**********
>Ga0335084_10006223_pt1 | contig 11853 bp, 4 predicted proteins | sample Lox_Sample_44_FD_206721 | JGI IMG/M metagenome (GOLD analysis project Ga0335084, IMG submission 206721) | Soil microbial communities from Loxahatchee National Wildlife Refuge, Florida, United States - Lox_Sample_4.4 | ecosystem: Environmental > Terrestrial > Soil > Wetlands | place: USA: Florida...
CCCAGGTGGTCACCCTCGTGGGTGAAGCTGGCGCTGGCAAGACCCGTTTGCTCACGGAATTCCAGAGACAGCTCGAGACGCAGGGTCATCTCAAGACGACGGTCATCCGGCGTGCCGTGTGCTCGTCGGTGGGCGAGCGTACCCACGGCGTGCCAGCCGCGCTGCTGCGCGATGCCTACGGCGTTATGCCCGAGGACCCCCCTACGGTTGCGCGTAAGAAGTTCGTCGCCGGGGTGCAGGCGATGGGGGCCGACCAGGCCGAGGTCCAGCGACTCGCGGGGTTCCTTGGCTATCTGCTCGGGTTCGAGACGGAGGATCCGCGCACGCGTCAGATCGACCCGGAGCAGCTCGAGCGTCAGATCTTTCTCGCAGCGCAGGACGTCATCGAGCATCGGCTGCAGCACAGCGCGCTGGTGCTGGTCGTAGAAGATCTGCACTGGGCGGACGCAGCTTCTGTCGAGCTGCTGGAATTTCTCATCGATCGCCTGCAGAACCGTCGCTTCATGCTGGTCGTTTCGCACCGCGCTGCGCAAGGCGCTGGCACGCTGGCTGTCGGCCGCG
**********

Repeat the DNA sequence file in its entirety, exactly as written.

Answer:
>Ga0335084_10006223_pt1 | contig 11853 bp, 4 predicted proteins | sample Lox_Sample_44_FD_206721 | JGI IMG/M metagenome (GOLD analysis project Ga0335084, IMG submission 206721) | Soil microbial communities from Loxahatchee National Wildlife Refuge, Florida, United States - Lox_Sample_4.4 | ecosystem: Environmental > Terrestrial > Soil > Wetlands | place: USA: Florida...
CCCAGGTGGTCACCCTCGTGGGTGAAGCTGGCGCTGGCAAGACCCGTTTGCTCACGGAATTCCAGAGACAGCTCGAGACGCAGGGTCATCTCAAGACGACGGTCATCCGGCGTGCCGTGTGCTCGTCGGTGGGCGAGCGTACCCACGGCGTGCCAGCCGCGCTGCTGCGCGATGCCTACGGCGTTATGCCCGAGGACCCCCCTACGGTTGCGCGTAAGAAGTTCGTCGCCGGGGTGCAGGCGATGGGGGCCGACCAGGCCGAGGTCCAGCGACTCGCGGGGTTCCTTGGCTATCTGCTCGGGTTCGAGACGGAGGATCCGCGCACGCGTCAGATCGACCCGGAGCAGCTCGAGCGTCAGATCTTTCTCGCAGCGCAGGACGTCATCGAGCATCGGCTGCAGCACAGCGCGCTGGTGCTGGTCGTAGAAGATCTGCACTGGGCGGACGCAGCTTCTGTCGAGCTGCTGGAATTTCTCATCGATCGCCTGCAGAACCGTCGCTTCATGCTGGTCGTTTCGCACCGCGCTGCGCAAGGCGCTGGCACGCTGGCTGTCGGCCGCG